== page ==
In the doctrine of the donum superadditum , something of the Greek .valuation of matter as the resisting power, is present. There is some of the Greek tragic feeling which enters here, the Jewish-Protestant-Christian affirmation of nature as good in itself.

Now if we see how Adam was formed, on the basis of all this, Augustine can say that the first man had the freedom not to fall, not to die, not to turn away from the good. In this stage he was at peace with himself – a profound remark in view of our modern depth psychology; he was at peace with all things and all men. There was no cupidity, no desire, in him, not even in sexual life. There was no pain in this state, not even in the situation of birth. . . . .In any case, it was very easy for him not to fall. There was no real reason for it, but astonishingly he did fall. And since there was no external reason for his fall, his fall started in his inner life. Sin, according to Augustine, is in its very start spiritual sin. Man wanted to be in himself, he had all the good possibilities, he had nothing to suffer, from which he would turn away; he had everything he needed, but he wanted to have all this by himself, he wanted to stay in himself, (therefore he turned away. And this is what Dr. Niebuhr calls “pride,” and what I prefer to call “hybris,” self-elevation. In this way man lost the assistance of grace and was left alone by grace. He wanted to be autonomous, to stand upon himself, and this meant a wrong love of himself, not the right love of himself; and this wrong love of himself cut off the love towards God. He says: “The beginning of all sin is pride; the beginning of pride is man’s turning away from God..” Or, if you say hybris instead of pride, then this is profounder, because pride often has the connotation of a special psychological character, and that is not what is meant here. The most humble people psychologically can have the greatest pride.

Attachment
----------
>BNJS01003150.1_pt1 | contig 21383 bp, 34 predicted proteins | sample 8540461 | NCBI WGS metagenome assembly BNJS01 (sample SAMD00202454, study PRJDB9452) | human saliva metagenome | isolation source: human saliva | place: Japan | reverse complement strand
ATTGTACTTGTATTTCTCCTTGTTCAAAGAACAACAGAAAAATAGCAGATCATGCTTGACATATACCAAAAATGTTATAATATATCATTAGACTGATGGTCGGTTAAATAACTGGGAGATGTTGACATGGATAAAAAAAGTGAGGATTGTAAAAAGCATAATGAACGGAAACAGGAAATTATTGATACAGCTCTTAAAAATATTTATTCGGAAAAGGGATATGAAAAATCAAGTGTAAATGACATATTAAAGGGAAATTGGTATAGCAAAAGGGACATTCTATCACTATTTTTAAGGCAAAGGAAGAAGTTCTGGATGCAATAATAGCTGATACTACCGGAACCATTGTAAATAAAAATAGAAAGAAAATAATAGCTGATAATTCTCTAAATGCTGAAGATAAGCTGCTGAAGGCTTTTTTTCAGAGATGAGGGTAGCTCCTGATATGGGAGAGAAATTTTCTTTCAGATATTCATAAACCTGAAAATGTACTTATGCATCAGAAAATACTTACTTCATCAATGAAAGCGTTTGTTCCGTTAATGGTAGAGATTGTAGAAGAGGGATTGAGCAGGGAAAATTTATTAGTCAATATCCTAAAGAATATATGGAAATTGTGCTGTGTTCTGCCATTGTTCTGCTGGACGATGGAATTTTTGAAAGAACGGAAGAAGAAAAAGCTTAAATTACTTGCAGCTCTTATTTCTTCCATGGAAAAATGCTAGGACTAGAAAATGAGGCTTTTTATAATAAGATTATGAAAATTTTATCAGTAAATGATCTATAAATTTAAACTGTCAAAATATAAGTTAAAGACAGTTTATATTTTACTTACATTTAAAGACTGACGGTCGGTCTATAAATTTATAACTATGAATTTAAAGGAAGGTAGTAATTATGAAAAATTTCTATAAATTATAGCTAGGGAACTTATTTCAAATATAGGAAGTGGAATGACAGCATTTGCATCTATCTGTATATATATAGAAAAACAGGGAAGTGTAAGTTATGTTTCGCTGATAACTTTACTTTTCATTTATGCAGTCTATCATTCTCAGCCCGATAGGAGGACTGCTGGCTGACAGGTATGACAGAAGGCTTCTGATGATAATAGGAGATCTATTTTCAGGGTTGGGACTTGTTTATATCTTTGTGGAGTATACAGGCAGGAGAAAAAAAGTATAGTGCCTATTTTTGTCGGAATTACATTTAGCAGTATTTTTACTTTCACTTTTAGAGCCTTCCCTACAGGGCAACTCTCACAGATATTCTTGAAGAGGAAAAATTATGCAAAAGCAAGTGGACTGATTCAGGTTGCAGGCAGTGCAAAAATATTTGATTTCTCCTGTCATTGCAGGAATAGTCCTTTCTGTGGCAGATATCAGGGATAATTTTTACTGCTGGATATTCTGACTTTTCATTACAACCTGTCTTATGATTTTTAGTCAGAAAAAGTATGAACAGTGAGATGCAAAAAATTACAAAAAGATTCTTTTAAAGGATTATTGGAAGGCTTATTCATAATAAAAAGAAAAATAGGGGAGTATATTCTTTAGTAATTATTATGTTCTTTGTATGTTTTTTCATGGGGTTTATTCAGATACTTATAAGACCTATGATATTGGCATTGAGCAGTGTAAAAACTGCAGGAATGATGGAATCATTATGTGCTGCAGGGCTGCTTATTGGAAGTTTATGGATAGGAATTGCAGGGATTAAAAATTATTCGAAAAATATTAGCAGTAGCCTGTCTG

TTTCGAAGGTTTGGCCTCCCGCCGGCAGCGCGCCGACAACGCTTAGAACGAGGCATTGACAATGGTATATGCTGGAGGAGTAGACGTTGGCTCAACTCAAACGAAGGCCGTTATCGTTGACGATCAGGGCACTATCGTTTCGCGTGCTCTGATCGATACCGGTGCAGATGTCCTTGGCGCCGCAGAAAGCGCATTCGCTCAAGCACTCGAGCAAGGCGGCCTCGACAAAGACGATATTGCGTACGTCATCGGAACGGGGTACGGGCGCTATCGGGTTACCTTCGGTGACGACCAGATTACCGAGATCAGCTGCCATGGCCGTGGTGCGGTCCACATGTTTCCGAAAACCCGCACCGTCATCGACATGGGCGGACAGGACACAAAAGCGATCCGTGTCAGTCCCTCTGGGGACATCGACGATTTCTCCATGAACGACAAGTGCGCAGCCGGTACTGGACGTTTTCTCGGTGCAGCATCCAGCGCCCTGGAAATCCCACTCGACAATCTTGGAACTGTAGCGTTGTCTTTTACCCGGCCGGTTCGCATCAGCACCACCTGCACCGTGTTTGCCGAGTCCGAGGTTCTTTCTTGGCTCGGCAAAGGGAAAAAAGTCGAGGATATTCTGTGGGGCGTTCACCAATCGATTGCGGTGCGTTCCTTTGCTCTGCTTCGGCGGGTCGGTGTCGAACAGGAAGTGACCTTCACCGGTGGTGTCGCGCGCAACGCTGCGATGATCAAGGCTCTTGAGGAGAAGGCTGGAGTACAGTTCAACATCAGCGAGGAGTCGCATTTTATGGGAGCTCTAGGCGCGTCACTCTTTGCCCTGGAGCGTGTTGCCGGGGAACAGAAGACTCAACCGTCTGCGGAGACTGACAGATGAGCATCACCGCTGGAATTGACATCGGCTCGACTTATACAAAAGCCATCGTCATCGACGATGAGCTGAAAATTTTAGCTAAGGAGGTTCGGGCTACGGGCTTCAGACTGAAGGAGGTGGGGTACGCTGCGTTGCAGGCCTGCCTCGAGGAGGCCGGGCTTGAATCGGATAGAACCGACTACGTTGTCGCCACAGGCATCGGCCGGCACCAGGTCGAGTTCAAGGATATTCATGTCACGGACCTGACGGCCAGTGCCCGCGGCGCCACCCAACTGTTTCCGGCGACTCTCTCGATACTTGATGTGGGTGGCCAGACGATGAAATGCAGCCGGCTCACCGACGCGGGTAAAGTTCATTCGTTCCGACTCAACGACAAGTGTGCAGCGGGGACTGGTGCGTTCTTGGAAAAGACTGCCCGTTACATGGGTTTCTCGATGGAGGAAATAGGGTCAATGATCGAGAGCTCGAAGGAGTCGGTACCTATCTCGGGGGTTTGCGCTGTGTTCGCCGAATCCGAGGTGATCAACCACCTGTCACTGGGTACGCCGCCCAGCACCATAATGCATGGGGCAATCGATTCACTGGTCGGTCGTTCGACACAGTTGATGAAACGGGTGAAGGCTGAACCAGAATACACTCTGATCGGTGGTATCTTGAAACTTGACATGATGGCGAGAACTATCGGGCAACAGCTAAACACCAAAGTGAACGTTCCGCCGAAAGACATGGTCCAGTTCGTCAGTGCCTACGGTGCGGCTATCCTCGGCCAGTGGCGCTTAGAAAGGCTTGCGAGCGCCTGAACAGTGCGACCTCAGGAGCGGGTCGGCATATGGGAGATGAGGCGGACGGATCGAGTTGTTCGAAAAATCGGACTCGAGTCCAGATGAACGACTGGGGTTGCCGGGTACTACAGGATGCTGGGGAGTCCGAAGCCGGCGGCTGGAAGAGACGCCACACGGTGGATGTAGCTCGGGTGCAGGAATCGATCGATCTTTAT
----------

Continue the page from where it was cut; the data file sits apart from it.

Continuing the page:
Now these statements show first of all that Augustine was aware that sin is something which happens in the spiritual realm, namely turning away from the Ground of Being to whom one belongs. It is not a naturalistic doctrine of sin. But more important than this, Augustine shows clearly the religious character of sin.

Sin for him is not a moral failure, it is not even disobedience – disobedience is a consequence but not the cause; the cause is: turning away from God, and from God as the highest good, as the love with which God loves Himself, through us. For this reason, since sin has this character – if you say “sins,” is easily dissolved into moral sins, but sin is first of all basically the power of turning away from God. For this very reason no moral remedy is possible. Only one remedy is possible: return to God. But this of course is possible only in the power of God, and this power is lost.

This is the state of man under the conditions of existence. The immediate consequence of man’s turning away from his highest good is the loss of this good. This loss is the essential punishment for man. Punishments in terms of educational or juristic terminology are secondary. For Augustine, the basic punishment is ontological. If God is everything positive, he power of being overcoming non-being, or the ultimate good – which is the same thing for him– then of course the only real punishment possible is the intrinsic punishment of losing this power of being, of non-participating any more in the ultimate good.